Working with some customers it is often desirable for them to maintain an on-premise, operational system but have that system stream it's data to the cloud for new types of work such as analysis or business intelligence. In this instance streams of transactional information is pretty straight forward, where each new record is a new entity all of its own. Sometimes though you might want to take copies of relational data but frequent snapshots just aren't viable, this could be because there's too much data to do this frequently, or because the impact of running a large select on the table impedes the performance of the operational system. One solution to this is to stream the changes to the table, or change data capture.
Using this stream of insert, update and delete statements can be useful in itself to get some insight into how your data is changing over time, identifying when there are a large number of update statements for instance could identify some background process executing which you were previously unaware of. But to use the data itself you'll often want to turn it back into a reasonably current view of the on-premise data. A method of doing this is to "re-play" the records as they arrive which is okay if the data doesn't change too much, but if it does then this can be burdensome both in terms of performance and possibly financially as well.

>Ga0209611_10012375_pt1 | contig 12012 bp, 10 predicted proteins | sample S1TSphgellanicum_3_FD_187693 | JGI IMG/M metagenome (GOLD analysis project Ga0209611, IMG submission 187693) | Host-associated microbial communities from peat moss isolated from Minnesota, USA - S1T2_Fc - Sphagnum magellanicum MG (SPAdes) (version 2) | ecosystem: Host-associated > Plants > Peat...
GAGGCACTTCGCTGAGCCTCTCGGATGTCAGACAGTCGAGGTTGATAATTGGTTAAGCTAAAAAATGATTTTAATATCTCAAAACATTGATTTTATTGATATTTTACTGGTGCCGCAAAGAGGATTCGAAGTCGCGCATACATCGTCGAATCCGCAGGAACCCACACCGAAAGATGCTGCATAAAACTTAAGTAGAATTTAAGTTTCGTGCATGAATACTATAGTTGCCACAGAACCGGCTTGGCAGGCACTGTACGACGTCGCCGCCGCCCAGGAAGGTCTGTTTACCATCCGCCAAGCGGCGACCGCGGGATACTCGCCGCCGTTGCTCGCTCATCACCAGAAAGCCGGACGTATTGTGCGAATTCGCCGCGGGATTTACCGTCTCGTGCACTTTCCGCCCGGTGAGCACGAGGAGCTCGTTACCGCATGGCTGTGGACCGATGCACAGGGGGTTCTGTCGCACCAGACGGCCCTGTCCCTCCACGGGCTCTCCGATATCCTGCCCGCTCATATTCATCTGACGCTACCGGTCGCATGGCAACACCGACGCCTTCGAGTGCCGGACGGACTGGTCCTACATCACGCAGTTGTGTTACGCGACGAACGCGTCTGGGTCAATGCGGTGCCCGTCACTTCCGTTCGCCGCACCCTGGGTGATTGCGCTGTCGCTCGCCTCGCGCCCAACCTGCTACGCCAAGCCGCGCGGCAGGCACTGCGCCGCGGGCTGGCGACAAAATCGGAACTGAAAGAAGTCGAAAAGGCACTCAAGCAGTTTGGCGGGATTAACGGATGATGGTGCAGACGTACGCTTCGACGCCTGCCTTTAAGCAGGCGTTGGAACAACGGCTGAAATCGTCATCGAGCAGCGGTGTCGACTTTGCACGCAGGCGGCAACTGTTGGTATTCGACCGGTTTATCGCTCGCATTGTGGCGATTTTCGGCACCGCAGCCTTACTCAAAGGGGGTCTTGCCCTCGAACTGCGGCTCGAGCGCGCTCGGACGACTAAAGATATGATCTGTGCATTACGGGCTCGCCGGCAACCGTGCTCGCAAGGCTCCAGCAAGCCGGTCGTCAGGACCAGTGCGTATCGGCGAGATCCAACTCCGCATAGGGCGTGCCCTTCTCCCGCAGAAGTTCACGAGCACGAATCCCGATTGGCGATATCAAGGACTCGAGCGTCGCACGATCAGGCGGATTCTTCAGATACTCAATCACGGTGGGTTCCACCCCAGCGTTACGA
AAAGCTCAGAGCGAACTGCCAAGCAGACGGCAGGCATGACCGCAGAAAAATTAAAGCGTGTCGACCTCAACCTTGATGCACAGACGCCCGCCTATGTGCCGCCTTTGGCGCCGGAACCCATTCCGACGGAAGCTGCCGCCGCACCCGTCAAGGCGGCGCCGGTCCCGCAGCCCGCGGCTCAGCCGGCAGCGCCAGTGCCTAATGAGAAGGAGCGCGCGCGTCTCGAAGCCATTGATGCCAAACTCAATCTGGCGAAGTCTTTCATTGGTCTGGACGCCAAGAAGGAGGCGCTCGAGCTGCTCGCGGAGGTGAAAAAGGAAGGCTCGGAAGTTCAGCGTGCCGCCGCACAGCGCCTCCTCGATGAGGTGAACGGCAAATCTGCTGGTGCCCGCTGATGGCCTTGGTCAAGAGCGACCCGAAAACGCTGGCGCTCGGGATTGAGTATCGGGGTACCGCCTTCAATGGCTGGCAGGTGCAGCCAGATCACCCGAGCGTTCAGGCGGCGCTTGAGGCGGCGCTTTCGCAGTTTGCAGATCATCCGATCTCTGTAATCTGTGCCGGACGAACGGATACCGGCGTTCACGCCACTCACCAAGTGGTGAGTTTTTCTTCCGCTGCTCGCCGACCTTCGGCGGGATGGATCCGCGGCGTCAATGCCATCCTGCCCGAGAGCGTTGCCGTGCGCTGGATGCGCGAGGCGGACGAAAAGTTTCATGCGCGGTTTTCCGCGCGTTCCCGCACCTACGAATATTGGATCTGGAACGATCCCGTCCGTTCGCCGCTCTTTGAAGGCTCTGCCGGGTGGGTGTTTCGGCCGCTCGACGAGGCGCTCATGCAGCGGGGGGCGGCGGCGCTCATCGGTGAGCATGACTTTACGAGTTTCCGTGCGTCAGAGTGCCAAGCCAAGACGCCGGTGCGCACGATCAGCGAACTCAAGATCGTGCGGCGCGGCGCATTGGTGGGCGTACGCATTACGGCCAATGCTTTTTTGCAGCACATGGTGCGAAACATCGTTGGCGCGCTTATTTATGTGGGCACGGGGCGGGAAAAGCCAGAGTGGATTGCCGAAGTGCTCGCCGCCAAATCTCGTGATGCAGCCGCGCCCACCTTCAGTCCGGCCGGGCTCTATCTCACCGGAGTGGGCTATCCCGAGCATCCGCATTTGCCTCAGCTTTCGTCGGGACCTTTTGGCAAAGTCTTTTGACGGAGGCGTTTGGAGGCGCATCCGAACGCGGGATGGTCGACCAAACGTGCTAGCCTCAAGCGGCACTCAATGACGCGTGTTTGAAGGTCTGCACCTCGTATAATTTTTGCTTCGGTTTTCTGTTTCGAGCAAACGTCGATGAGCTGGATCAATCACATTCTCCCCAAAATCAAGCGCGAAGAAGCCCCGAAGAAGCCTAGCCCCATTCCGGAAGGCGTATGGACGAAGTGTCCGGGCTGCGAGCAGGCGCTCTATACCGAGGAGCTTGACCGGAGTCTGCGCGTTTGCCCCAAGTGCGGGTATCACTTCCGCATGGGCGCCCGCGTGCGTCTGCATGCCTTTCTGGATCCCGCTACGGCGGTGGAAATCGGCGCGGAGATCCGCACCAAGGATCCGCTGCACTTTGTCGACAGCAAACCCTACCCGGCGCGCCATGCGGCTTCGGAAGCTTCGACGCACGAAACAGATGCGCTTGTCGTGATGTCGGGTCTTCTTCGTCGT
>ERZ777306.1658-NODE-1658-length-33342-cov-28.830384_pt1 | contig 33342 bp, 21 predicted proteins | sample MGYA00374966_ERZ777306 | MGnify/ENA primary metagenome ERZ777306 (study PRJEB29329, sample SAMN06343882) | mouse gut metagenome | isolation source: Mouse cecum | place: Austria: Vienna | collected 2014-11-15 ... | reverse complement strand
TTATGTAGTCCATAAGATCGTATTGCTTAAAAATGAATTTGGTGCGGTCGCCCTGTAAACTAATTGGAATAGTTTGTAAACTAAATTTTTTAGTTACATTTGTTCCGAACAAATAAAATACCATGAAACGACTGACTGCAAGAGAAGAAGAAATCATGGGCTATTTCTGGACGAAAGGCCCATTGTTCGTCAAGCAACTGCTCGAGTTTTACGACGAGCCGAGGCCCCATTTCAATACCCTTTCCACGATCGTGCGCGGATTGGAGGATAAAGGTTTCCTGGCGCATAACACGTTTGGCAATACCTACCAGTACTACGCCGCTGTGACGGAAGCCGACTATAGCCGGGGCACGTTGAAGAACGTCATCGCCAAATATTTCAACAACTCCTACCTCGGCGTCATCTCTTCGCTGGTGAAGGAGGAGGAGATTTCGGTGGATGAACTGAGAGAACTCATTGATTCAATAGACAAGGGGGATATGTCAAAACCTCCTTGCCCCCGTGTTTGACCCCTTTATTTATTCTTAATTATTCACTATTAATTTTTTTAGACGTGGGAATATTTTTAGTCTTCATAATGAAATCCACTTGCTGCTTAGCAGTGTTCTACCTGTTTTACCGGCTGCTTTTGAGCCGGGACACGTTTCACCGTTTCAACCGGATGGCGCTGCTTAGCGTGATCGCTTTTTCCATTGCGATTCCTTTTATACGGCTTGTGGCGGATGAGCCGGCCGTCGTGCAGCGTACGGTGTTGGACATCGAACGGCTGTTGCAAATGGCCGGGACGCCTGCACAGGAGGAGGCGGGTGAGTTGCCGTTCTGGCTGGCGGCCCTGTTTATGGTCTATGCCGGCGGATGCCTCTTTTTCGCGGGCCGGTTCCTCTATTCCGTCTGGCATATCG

A possible solution is to periodically (at a frequency of your choosing) take the latest view of the data. Often people can get distracted by making sure that Insert, Update and Delete records are done in the correct order because of edge cases that happened a while ago. But what you're actually concerned about is "what does the data look like now". In this fictional example we have the current view of data.
And the changes received since.
A replay of this would take each change record and play it again against the destination. As you can see for employee_id 1 this would result in 2 updates before a final delete. Employee 2 would be added and then updated and employee 3 (who was previously employee 1) would be added. But if we take just the most recent records for each then we get the near-current state of each employee record.
So we know that employee 1 needs removing and employees 2 and 3 need upserting. That can be done differently depending on your platform of choice, but applying the changes as batch deletes and upserts you end up with the following.
The end result should be a process which is easier to think about, easier to implement and should save a lot of processing effort.